I’m actually not allowed ice cream any more

OLYMPUS DIGITAL CAMERAThis week I’m preparing two presentations for which I just realized I have no qualifications. One’s on effective use of Powerpoint, the other is on social media for service organizations.

I get a lot of requests for my so-called expertise. I don’t ever say no, so it’s probably my fault it keeps happening (A note to my clients: … I mean in my volunteer life. I am totally credentialed for my day job – with a certificate that didn’t come from a Cracker Jack box).

To be honest, there’s not a lot of formal training out there for some things, there’s just spending a lot of freaking time on them. This says something about the time social media sucks from me. I can’t explain the Powerpoint thing.

A couple weeks ago, I was showing mom how to share stuff on Facebook, and update a web site I help her manage, which is built on a WordPress platform.

“Did you learn all this this in college?” She said.

When I graduated from college, Mark Zuckerberg hadn’t yet started first grade. The Internet wasn’t even a gleam in Al Gore’s eye. Computers were the size of Volkswagons and I was using a manual typewriter for my lit papers.

And, by the way, I’m sure about seventeen things about Facebook will have changed in the time it takes me to write this, and I will remain clueless as to why people still say “I never see your posts.”

I learn most stuff either by doing it a lot, or by doing the exact opposite of what someone tells me I should do and learning the hard way they were right in the first place. I don’t read instructions all that much, which is a source of consternation for my husband who creates those sorts of things for a living (he’s totally credentialed, too).

I figure I can learn almost anything on the fly if I approach it with the right attitude. If someone else of fair-to-middling intelligence can tease out the answers, so can I.

There’s also something to be said for looking like I know what I’m doing, even when I don’t.

I used to think it was fine to at least look like I was trying really hard. I’d charge into a meeting, papers flying, hair in my face, out of breath and ready to smack anyone who suggested one more freaking thing for my to do list.

After one meeting with me and my crazy hair, one boss gave me the most valuable piece of advice ever: “If it’s your meeting, walk in the room like you’re supposed to be in charge. People don’t get behind crazy.”

It was solid stuff.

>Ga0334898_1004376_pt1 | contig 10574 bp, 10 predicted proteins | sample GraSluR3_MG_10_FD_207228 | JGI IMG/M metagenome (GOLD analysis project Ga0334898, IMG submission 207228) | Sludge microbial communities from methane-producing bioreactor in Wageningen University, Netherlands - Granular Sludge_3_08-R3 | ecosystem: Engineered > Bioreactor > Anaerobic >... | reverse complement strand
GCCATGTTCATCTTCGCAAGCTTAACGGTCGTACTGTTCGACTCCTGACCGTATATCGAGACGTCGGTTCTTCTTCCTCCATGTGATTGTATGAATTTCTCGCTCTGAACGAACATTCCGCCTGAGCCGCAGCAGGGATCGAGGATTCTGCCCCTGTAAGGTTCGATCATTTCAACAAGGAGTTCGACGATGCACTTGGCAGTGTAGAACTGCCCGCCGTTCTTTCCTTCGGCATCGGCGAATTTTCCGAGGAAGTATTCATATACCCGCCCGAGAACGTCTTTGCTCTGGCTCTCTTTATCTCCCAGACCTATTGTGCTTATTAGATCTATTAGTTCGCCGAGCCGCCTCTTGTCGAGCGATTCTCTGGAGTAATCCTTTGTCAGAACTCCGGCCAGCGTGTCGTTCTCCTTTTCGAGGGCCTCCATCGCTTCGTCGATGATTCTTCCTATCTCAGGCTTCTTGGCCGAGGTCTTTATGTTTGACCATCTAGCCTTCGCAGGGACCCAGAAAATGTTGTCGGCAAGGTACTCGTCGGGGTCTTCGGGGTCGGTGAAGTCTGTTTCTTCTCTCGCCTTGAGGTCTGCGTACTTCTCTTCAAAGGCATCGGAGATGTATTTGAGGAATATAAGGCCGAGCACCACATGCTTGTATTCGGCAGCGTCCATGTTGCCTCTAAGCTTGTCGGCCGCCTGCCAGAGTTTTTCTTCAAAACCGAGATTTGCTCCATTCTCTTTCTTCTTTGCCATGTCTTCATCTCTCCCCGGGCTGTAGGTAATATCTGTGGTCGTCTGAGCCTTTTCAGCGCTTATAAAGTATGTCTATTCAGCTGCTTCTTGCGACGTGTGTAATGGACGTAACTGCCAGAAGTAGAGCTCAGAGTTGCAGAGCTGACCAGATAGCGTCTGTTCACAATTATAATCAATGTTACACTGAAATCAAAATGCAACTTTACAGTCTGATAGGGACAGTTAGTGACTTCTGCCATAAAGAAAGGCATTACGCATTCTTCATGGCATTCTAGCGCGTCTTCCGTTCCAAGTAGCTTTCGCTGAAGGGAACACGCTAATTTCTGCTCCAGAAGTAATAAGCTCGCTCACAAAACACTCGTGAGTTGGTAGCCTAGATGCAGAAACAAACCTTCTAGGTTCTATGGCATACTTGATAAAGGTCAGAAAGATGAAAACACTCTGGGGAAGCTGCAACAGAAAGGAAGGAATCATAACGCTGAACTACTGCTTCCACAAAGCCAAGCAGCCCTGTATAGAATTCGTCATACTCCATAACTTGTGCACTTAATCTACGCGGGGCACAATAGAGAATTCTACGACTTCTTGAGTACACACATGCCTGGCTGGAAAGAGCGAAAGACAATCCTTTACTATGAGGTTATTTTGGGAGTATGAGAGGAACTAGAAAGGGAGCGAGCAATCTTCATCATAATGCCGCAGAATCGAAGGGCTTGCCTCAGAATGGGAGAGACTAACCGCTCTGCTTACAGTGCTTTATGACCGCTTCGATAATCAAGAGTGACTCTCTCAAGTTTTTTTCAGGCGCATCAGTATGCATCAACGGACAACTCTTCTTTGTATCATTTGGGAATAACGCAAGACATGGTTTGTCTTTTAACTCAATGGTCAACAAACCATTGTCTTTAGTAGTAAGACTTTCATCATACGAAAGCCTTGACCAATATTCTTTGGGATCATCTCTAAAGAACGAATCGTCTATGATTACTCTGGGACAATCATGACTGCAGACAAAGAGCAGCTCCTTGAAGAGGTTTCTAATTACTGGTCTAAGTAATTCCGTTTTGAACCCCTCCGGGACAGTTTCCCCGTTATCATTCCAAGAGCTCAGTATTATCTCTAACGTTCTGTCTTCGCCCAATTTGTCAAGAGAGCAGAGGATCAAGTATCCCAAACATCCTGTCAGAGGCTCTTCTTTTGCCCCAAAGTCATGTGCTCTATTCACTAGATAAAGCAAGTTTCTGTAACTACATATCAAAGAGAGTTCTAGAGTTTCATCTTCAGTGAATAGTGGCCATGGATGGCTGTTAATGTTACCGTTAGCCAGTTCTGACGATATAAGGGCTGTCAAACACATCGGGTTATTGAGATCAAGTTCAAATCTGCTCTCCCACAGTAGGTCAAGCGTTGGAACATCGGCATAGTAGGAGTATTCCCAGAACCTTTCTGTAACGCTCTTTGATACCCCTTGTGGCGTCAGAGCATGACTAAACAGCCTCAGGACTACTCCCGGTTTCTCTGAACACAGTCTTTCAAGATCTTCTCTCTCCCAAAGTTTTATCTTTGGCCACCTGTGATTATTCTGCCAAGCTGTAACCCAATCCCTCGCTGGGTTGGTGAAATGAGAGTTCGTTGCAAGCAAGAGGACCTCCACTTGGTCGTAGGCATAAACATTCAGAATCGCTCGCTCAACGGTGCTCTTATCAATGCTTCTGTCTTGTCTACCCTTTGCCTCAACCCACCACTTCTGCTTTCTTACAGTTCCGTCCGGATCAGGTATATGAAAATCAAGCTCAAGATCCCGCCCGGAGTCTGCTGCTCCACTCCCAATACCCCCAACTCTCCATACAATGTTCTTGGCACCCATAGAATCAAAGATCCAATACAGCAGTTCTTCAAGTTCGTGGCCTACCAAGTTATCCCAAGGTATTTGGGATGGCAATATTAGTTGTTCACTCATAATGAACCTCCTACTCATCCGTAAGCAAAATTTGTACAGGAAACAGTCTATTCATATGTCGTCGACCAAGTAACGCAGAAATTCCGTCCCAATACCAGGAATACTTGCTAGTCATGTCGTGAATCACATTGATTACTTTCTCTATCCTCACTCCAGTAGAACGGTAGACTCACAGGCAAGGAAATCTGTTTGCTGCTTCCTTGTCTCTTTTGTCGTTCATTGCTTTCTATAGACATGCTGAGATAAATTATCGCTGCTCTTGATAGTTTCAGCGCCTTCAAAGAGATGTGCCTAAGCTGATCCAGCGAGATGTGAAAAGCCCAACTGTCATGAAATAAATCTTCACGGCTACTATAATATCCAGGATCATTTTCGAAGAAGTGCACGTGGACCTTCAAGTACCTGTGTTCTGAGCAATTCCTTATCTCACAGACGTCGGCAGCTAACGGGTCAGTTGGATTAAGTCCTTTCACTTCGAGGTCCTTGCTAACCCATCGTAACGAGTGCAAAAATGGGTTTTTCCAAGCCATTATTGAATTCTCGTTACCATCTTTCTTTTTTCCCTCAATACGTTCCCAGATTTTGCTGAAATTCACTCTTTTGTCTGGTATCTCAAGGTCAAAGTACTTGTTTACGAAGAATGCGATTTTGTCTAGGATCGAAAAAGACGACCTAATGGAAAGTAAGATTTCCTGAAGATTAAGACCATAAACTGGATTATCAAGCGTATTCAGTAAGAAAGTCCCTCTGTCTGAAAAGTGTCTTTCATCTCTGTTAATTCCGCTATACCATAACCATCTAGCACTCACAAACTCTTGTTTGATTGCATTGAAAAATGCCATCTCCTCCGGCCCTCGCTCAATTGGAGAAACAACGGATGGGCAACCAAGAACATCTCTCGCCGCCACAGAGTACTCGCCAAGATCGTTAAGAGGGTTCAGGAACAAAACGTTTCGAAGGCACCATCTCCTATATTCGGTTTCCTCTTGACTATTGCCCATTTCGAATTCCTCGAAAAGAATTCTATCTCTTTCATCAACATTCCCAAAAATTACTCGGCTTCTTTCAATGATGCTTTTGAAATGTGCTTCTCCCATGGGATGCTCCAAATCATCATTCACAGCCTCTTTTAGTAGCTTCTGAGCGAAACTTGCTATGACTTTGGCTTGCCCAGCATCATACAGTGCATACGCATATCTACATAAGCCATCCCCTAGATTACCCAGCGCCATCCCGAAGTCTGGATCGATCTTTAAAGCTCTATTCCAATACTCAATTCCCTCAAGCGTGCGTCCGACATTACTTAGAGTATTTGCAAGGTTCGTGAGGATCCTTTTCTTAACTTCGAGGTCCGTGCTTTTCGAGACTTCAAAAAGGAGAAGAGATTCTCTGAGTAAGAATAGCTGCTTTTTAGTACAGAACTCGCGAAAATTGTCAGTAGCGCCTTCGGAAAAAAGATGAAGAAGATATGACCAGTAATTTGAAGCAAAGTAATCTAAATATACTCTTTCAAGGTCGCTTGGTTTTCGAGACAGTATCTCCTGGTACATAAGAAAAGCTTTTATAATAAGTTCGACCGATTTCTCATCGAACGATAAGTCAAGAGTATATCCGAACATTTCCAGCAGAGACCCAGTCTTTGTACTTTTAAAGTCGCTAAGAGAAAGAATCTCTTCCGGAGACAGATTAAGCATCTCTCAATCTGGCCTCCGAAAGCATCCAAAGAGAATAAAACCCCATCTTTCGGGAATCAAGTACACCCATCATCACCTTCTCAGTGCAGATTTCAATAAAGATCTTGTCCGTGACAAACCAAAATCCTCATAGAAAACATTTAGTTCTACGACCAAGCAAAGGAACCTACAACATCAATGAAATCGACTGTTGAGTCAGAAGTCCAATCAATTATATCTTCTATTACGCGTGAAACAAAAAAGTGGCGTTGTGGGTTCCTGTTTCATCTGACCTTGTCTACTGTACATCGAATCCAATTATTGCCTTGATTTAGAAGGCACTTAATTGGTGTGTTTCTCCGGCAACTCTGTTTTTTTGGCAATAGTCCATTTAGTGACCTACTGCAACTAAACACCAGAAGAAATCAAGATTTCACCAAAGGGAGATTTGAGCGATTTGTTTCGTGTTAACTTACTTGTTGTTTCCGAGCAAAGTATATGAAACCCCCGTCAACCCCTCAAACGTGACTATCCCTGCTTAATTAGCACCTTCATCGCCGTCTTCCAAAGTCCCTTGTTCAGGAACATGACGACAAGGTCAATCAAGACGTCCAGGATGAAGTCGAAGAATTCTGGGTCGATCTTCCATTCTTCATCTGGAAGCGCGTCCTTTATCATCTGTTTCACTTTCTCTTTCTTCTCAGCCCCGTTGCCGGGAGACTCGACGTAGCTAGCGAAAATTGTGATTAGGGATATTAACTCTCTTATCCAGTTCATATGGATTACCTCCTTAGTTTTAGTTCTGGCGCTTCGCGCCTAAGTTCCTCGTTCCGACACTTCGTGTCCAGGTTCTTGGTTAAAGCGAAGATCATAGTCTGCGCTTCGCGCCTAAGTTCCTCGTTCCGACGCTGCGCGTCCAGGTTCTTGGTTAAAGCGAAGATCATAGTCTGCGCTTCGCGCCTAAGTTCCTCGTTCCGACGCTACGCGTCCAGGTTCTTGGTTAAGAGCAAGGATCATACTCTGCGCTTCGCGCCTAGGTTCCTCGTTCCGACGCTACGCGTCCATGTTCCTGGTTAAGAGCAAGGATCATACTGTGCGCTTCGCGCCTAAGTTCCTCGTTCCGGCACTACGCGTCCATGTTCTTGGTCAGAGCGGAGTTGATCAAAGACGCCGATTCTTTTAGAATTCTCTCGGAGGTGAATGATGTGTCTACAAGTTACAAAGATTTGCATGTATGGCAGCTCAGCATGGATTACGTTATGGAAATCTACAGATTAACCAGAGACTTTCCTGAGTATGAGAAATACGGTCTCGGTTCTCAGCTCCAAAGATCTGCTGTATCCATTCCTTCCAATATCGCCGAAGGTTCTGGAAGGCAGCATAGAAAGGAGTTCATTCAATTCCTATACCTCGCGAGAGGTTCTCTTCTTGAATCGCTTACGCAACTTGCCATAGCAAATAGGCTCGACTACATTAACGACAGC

Never mind this guy was also the only boss ever to tell me to “f—k right off,” in a really loud voice, not two inches from my face, and in public.

And I hear he’s received some of court-ordered anger management, so it’s all good.

The event in question doesn’t even have to be my meeting. It could just be dinner, or a parent-teacher conference, or stepping into a crosswalk and making eye contact with the douche in the car who apparently doesn’t understand the concept of a school zone.

Thanks for taking the time, people, now let’s all have a seat and talk about how this is going to go down.

I have the voices, though, just like everyone else. They aren’t very nice. They like to remind me of the time I wore cut-off sweat shorts with penny loafers to class, or when I thought my girl-mullet was the height of fashion.

You’ve made some pretty spectacularly bad decisions, they tell me. Maybe you should sit this one out.

Shut up, I tell them, it was the eighties and I was not the only kid with a mullet.

The cut off sweat shorts were pretty stupid, though.

My reaction to the voices tends to get me into trouble.

When I was an eleventh grader on a school trip to the city, some new acquaintances and I played hooky and wandered around looking for ice cream. Someone came up with the really funny idea that we should all pretend to be foreigners, speaking an exotic language. We could all agree ahead of time on our ice cream order, and someone would “translate” for us.

As we approached the ice cream shop, someone said this is so stupid. It could have been the voices. In any case, everyone started chickening out. Finally, no one would even pretend to be my translator. I wouldn’t get any ice cream if I went ahead on my own.

But it would be so awesome, I thought. These people had no gumption.

I modified the plan.

I went for a Bolivian/Russian fusion accent and threw in a couple of what I thought sounded like tribal tongue clicks for good measure. I looked the ice cream guy straight in the eye and ordered a vanilla cone dipped in sprinkles, then made a big show of counting change out in my made up language: “Gate … Kafka … Kafka(click) … Oleg … Meers … Da!”

I left the counter with my ice cream and flashed a surreptitious thumbs-up to my friends who were standing outside gaping with big eyes. Not a single smile for my performance. Bastards.

I heard the clerk ask the remaining member of our group what country I was from.

“Oh, uh, … South Dakota,” he said, “I think.”

Some people really shouldn’t be allowed to ad lib.

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Ignore the voices and vote. Every day.

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